International Standard Version
But Paul told the guards, "The magistrates have had us beaten publicly without a trial and have thrown us into jail, even though we are Roman citizens. Now are they going to throw us out secretly? Certainly not! Have them come and escort us out."

NET Bible
But Paul said to the police officers, "They had us beaten in public without a proper trial--even though we are Roman citizens--and they threw us in prison. And now they want to send us away secretly? Absolutely not! They themselves must come and escort us out!"

New Heart English Bible
But Paul said to them, "They have beaten us publicly, without a trial, men who are Romans, and have cast us into prison. Do they now release us secretly? No indeed. Let them come themselves and bring us out."

Aramaic Bible in Plain English
Paulus said to him, “They scourged us without an offense, publicly before the world, all of us being Roman men, and they cast us into prison, and now they are releasing us secretly? No, but those men should come and release us.”

GOD'S WORD® Translation
But Paul told the guards, "Roman officials have had us beaten publicly without a trial and have thrown us in jail, even though we're Roman citizens. Now are they going to throw us out secretly? There's no way they're going to get away with that! Have them escort us out!"

New American Standard 1977
But Paul said to them, “They have beaten us in public without trial, men who are Romans, and have thrown us into prison; and now are they sending us away secretly? No indeed! But let them come themselves and bring us out.”

Jubilee Bible 2000
But Paul said unto them, They have beaten us openly uncondemned, being Romans, and have cast us into prison; and now do they thrust us out in secret? no indeed; but let them come themselves and fetch us out.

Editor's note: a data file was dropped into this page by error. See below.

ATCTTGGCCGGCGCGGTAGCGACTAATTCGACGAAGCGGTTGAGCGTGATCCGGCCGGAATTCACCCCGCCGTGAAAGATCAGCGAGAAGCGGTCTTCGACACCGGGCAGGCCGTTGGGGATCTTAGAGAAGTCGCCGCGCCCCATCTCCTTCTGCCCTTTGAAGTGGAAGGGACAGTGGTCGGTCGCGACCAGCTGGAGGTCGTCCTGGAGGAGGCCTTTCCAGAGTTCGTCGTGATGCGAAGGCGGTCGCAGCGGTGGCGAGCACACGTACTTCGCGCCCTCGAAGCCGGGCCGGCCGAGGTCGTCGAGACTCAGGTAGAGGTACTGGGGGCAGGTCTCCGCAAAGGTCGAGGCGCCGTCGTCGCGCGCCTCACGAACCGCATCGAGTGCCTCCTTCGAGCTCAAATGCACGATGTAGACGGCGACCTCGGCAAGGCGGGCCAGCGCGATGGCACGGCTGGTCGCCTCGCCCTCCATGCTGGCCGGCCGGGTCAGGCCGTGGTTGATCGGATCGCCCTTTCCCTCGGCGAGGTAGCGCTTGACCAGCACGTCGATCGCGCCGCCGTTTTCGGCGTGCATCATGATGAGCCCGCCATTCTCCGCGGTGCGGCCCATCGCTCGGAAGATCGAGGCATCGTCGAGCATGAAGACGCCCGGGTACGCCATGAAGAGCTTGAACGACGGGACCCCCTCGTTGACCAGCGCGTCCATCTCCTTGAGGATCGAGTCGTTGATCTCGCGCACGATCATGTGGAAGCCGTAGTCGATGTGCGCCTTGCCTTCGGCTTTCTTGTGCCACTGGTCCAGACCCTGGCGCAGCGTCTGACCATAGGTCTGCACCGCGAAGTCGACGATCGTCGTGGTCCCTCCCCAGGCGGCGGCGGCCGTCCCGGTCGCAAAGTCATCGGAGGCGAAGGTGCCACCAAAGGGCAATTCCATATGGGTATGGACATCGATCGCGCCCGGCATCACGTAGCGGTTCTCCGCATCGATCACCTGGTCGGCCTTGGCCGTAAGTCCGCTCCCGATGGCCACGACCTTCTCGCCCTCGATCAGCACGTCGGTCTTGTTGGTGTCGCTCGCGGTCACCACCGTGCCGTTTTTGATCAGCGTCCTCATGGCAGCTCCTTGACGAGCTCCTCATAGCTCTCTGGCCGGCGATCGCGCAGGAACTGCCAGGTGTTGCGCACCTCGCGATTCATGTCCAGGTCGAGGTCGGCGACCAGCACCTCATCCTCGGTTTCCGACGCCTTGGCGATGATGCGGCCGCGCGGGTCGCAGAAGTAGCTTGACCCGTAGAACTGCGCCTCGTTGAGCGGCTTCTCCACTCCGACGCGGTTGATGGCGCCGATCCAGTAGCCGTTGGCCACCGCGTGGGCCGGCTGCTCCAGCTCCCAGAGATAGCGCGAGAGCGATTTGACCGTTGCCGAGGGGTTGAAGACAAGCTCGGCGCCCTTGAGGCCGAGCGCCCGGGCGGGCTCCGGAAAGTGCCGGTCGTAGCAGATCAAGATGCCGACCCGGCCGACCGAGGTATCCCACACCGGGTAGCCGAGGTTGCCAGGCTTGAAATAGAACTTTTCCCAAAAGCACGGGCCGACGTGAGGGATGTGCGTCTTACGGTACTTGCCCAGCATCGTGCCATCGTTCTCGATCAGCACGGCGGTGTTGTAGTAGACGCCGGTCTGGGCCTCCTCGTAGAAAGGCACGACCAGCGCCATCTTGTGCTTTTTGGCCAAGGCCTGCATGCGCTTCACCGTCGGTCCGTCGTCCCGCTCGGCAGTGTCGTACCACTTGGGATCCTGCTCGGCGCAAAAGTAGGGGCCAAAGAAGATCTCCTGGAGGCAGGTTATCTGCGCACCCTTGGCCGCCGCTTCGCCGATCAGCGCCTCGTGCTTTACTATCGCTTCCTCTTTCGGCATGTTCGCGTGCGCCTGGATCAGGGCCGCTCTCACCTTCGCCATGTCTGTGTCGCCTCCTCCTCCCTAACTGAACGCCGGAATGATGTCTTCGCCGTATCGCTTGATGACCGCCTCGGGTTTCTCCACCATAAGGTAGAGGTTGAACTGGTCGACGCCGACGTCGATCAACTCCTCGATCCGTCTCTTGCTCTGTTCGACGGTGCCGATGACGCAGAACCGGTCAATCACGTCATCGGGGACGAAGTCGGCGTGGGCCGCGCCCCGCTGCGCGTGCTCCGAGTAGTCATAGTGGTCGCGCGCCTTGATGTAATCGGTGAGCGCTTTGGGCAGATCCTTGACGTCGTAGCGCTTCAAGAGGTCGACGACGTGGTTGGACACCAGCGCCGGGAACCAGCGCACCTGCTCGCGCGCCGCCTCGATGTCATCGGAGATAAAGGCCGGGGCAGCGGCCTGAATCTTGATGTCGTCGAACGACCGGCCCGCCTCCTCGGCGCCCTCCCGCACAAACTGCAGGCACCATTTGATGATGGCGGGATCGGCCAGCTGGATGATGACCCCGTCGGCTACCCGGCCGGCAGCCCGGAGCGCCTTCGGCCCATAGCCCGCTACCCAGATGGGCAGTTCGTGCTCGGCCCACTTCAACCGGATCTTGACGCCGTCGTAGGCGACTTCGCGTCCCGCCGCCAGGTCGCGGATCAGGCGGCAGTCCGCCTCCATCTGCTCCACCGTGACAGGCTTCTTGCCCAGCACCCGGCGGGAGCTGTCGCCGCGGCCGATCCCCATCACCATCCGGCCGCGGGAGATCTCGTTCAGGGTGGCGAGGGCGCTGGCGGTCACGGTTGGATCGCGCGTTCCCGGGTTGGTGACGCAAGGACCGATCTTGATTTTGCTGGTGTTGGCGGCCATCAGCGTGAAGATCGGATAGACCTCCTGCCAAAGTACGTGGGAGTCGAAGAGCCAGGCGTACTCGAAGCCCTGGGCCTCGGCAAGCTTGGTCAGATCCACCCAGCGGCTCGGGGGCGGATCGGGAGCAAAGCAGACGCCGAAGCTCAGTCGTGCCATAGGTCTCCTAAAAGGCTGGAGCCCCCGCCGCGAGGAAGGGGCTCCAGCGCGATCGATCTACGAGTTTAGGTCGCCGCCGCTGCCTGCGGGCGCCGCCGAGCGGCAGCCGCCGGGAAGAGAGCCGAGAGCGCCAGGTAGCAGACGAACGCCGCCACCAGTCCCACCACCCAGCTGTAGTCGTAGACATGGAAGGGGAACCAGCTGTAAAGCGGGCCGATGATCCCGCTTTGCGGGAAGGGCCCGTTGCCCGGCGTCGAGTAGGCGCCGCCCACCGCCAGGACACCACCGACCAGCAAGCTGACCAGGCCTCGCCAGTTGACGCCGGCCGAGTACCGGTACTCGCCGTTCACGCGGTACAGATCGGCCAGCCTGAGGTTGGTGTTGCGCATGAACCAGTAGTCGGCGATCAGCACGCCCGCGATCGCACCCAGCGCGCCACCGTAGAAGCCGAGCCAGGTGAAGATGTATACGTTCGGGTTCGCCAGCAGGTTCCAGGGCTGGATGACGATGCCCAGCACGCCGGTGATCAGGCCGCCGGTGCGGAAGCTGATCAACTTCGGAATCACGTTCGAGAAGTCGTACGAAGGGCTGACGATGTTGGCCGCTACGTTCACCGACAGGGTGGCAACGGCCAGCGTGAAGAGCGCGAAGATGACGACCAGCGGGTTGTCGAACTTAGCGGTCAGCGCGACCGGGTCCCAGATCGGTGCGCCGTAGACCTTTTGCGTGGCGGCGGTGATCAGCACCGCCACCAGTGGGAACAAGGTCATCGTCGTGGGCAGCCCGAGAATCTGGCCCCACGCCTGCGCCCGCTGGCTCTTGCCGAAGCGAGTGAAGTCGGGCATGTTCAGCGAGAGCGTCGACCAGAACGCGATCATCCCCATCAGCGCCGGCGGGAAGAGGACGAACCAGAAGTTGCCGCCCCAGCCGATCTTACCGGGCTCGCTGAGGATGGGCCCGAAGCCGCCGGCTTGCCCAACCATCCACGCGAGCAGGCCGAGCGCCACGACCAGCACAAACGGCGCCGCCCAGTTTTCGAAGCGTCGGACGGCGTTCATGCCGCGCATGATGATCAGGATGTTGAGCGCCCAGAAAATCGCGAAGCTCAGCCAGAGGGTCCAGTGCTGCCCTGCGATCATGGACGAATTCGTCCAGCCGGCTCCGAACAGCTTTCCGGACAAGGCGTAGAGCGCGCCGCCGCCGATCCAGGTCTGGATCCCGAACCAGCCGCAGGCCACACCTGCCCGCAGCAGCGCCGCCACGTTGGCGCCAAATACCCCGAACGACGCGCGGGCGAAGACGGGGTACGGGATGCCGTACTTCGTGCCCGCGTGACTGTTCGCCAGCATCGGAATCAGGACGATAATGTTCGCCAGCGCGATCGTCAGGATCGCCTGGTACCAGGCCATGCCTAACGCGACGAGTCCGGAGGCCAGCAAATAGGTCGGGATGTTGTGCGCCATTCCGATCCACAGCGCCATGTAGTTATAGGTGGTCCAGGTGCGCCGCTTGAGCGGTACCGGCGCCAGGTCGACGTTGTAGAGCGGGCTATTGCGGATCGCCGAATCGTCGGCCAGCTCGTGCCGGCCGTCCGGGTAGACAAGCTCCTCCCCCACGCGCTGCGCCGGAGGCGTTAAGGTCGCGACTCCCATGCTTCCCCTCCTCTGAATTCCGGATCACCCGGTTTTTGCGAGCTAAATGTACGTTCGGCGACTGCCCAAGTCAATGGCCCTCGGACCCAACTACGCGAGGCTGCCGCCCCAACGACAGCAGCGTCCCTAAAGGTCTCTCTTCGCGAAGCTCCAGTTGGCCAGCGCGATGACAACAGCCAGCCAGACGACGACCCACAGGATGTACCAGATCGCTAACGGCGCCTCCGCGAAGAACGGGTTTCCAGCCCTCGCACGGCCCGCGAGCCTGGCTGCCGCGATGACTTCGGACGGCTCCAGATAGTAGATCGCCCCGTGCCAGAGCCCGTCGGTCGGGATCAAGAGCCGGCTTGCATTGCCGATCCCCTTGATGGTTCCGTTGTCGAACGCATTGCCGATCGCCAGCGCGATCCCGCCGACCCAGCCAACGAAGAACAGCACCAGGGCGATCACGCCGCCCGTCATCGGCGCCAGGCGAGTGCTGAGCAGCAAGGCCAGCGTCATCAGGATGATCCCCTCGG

King James 2000 Bible
But Paul said unto them, They have beaten us openly uncondemned, being Romans, and have cast us into prison; and now do they thrust us out secretly? nay verily; but let them come themselves and bring us out.

American King James Version
But Paul said to them, They have beaten us openly uncondemned, being Romans, and have cast us into prison; and now do they thrust us out privately? no truly; but let them come themselves and fetch us out.

American Standard Version
But Paul said unto them, They have beaten us publicly, uncondemned, men that are Romans, and have cast us into prison; and do they now cast us out privily? Nay verily; but let them come themselves and bring us out.

Douay-Rheims Bible
But Paul said to them: They have beaten us publicly, uncondemned, men that are Romans, and have cast us into prison: and now do they thrust us out privately? Not so; but let them come,

Darby Bible Translation